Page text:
* The following suggestions may help you if someone you teach becomes persistently disruptive.
- Speak privately with the person. You should do so tactfully and with love.
Describe the conduct that is disruptive while at the
same time making clear that you love and respect the person.
Ask for the person's support, and try to find solutions together.
Then do all you can to show increased love.
- Seek help from others. Your leaders want to help you with your teaching challenges. You can benefit from their ideas and assistance.
For example, they might ask someone to help with certain activities or sit
next to a child who is misbehaving.
If a child or youth has a pattern of disruptive behavior, seek the help of his or her parents.
If the person causing the disruptions has special needs, learn
what you can do to help him or her learn more effectively and behave more
-Be patient. Remember change takes time. Be consistently positive in your approach to the person. Do not be discouraged in he or she has a negative attitude in class."

Being mean and using unkind words is disruptive. Very much so and should not EVER be tolerated in your safe and loving primary environment. I feel strongly prompted not to share anything else except for what I have outlined from Teaching No Greater Call. Each primary is different and Heavenly Father will help you to know what to do for His little ones in your care.

On that same, but completely different note, I wish to just state why I do not do full outlines of sharing times. I did when I first started this blog, but now I don't. I feel strongly prompted that I shouldn't have detailed lesson plans on this site. When Elder Packer gave the challenge to use blogs in a Christlike manner to share the gospel, I prayed and prayed. I decided I'd do my very best to help little ones come closer to Christ. It's my only desire. I have a harder time having a pure love for adults and freely admit my grievous fault. But with children, there has never been a single one that I haven't adored. Primary fills my heart and soul.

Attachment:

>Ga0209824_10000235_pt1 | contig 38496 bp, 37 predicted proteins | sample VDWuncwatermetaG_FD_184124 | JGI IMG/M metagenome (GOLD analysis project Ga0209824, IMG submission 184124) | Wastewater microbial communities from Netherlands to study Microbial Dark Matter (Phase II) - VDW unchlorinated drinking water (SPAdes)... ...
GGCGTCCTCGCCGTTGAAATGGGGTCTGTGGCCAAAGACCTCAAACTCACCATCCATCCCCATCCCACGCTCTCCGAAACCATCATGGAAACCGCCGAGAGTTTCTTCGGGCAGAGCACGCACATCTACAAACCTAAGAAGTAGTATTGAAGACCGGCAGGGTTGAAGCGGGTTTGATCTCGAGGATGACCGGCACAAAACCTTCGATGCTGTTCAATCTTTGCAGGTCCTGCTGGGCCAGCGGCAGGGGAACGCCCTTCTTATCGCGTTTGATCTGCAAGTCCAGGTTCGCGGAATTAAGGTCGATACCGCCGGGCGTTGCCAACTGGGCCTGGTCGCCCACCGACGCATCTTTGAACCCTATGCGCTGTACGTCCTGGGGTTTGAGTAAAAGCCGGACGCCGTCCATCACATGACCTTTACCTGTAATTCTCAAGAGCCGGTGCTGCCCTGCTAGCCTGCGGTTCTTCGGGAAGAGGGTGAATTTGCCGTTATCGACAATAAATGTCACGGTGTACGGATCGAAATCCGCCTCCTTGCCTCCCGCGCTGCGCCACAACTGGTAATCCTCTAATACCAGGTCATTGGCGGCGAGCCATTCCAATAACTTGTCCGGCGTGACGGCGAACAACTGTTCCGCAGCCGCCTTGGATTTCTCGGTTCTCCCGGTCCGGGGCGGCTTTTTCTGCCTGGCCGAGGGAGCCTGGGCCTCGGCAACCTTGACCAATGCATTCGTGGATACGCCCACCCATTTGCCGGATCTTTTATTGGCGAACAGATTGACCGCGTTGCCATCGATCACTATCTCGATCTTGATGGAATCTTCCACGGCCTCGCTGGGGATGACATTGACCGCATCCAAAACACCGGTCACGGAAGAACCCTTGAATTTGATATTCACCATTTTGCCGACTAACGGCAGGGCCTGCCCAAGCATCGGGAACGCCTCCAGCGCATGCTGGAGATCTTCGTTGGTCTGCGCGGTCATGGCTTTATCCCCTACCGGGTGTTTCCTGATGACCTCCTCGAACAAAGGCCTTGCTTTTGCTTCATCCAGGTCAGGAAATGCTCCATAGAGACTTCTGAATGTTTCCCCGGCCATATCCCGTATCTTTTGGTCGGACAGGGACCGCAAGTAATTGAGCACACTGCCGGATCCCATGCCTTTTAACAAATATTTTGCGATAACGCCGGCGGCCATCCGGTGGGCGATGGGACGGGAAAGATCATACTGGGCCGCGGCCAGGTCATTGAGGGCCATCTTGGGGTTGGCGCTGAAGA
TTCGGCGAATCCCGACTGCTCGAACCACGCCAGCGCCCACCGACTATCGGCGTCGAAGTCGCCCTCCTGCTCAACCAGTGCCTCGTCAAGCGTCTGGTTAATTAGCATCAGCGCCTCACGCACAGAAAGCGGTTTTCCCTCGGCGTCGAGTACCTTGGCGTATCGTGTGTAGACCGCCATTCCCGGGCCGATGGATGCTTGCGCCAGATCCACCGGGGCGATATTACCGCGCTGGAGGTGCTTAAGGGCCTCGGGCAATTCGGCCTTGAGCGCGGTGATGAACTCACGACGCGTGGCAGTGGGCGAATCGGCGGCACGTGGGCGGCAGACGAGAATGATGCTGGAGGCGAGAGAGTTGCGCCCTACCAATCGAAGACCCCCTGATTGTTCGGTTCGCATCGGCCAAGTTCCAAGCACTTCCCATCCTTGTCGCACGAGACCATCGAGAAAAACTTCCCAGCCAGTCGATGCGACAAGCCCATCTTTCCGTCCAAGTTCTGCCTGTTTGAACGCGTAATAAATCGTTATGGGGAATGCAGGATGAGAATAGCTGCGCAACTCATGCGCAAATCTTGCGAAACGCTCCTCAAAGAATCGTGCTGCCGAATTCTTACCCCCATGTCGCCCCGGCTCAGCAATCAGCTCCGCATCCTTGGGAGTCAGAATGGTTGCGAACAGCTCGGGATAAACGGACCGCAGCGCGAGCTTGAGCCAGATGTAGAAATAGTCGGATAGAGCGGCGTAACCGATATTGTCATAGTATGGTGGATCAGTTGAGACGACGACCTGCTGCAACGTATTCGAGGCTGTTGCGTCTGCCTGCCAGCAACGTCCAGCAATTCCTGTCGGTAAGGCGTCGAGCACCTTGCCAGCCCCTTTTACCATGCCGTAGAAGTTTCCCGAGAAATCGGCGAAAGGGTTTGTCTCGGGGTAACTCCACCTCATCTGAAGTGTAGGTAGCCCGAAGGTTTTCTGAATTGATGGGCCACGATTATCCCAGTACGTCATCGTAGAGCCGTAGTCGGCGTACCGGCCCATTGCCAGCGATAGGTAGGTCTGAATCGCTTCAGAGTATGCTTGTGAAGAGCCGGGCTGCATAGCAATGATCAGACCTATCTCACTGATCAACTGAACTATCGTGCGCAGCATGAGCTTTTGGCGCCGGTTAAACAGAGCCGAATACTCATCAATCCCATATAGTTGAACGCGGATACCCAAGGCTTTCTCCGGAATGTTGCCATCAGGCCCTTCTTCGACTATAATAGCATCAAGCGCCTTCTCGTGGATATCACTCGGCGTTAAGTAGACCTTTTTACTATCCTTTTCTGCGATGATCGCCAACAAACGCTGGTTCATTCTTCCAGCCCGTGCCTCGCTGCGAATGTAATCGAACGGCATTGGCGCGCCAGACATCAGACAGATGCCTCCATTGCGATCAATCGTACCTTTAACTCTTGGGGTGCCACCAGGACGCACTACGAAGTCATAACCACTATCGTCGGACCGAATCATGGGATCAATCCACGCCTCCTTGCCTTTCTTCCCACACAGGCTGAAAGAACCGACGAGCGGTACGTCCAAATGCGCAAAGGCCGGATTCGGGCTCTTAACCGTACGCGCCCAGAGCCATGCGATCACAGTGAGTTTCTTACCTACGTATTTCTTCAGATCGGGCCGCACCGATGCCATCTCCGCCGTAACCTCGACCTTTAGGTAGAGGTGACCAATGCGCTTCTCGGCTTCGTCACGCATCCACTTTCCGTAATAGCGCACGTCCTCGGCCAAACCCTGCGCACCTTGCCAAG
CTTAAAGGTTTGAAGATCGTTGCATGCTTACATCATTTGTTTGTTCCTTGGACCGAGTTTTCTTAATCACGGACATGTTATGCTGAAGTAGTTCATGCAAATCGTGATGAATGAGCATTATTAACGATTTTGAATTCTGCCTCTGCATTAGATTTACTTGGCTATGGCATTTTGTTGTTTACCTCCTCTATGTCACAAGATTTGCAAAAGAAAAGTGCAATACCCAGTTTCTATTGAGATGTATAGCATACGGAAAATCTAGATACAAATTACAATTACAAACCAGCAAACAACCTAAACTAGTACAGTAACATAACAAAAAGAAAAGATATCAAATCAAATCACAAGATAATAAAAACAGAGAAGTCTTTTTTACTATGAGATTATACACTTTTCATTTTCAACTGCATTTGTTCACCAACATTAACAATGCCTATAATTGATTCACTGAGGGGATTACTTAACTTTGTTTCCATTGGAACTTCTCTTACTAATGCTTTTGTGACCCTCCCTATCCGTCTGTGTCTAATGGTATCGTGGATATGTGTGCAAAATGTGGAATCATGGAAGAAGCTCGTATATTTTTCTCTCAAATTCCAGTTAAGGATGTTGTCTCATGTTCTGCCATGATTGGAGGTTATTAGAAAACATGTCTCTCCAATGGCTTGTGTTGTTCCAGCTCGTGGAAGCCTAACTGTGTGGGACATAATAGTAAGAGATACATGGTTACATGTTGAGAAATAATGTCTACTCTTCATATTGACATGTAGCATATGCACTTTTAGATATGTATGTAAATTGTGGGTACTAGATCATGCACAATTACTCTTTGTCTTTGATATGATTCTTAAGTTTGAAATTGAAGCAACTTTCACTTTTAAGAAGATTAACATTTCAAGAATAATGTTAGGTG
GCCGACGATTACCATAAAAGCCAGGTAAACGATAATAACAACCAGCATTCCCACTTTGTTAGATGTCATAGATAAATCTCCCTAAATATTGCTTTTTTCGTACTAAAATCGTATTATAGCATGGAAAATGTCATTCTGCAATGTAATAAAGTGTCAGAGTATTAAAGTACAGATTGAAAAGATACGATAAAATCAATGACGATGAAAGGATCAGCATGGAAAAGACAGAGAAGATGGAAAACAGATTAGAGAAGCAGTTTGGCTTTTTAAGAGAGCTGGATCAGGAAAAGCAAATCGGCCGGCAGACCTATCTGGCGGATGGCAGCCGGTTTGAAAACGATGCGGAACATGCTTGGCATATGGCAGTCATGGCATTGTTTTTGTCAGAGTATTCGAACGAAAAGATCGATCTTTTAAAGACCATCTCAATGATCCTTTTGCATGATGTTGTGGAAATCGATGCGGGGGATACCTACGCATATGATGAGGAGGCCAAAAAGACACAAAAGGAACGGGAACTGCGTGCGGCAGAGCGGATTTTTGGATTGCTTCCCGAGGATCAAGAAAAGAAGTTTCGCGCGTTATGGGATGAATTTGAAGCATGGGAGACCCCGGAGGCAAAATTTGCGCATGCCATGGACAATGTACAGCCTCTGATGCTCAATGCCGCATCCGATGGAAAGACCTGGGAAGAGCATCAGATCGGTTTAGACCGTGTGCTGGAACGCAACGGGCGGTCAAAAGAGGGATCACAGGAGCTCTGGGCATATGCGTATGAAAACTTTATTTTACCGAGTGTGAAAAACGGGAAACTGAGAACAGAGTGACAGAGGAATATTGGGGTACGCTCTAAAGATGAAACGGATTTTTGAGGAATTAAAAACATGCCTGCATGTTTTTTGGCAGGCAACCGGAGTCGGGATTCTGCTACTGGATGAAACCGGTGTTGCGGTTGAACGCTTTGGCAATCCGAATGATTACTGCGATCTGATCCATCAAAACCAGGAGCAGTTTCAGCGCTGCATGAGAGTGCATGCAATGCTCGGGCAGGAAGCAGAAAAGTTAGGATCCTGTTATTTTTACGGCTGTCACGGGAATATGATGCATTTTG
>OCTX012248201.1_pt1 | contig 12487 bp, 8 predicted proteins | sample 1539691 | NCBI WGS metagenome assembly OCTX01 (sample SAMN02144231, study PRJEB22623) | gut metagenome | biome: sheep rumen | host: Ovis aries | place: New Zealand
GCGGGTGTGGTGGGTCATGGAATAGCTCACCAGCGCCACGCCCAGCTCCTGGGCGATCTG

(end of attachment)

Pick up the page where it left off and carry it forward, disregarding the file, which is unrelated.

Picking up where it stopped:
jendoop said...

Love your site, thanks for the springboard of ideas from which I can receive personal direction for our primary.

Your concluding thought in this post resonates with me. When I serve I am filled with love for those I serve. It's loving those adults I should be working closely with that can be the most difficult part of my callings.

Sofia's Primary Ideas said...

Sister Jendoop- Good thing we have eternity to work on being perfect! :) Thanks for your kind words!

ShaneandLauraFamily said...

Thank you so much for your answers to my question. I have to admit that I almost felt silly after reading it since I have "Teaching, No Greater Call." I guess it was a gentle reminder to pull it out and actually USE it more. Thank you for all you do for all of us, especially motivating us to actively seek the spirit more.

Sofia's Primary Ideas said...

Sister Laura- Thank you!! I get questions a lot and it such a pleasure to bow down before my maker and ask Him how to reply. I don't question the revelation/inspiration I recieve and it's interesting to me personally how I'd be directed to the teaching no greater call book. I find the book a little long... still wonderful, but a little long. So I definitely know that I was meant to study that passage a bit more. So thank you for helping me gain a stronger testimony!!!